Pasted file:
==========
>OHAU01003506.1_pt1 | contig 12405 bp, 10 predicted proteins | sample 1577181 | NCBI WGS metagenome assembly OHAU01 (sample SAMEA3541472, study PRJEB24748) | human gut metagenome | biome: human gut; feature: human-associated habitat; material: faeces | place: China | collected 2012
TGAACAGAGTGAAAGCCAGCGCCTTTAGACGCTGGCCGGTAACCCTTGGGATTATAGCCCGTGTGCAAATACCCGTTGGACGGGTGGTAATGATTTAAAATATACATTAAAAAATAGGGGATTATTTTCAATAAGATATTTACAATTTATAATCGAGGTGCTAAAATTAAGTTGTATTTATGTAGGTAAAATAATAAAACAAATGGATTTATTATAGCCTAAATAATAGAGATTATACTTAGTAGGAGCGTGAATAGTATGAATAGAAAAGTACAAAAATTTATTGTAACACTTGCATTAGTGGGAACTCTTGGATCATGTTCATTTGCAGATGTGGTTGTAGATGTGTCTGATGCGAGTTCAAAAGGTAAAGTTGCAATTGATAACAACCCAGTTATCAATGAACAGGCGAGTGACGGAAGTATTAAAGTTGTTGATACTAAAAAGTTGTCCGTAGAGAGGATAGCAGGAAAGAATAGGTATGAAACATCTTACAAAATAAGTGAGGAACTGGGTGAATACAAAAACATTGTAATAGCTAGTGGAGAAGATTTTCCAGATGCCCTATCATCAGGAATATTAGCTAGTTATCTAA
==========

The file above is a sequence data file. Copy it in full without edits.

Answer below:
>OHAU01003506.1_pt1 | contig 12405 bp, 10 predicted proteins | sample 1577181 | NCBI WGS metagenome assembly OHAU01 (sample SAMEA3541472, study PRJEB24748) | human gut metagenome | biome: human gut; feature: human-associated habitat; material: faeces | place: China | collected 2012
TGAACAGAGTGAAAGCCAGCGCCTTTAGACGCTGGCCGGTAACCCTTGGGATTATAGCCCGTGTGCAAATACCCGTTGGACGGGTGGTAATGATTTAAAATATACATTAAAAAATAGGGGATTATTTTCAATAAGATATTTACAATTTATAATCGAGGTGCTAAAATTAAGTTGTATTTATGTAGGTAAAATAATAAAACAAATGGATTTATTATAGCCTAAATAATAGAGATTATACTTAGTAGGAGCGTGAATAGTATGAATAGAAAAGTACAAAAATTTATTGTAACACTTGCATTAGTGGGAACTCTTGGATCATGTTCATTTGCAGATGTGGTTGTAGATGTGTCTGATGCGAGTTCAAAAGGTAAAGTTGCAATTGATAACAACCCAGTTATCAATGAACAGGCGAGTGACGGAAGTATTAAAGTTGTTGATACTAAAAAGTTGTCCGTAGAGAGGATAGCAGGAAAGAATAGGTATGAAACATCTTACAAAATAAGTGAGGAACTGGGTGAATACAAAAACATTGTAATAGCTAGTGGAGAAGATTTTCCAGATGCCCTATCATCAGGAATATTAGCTAGTTATCTAA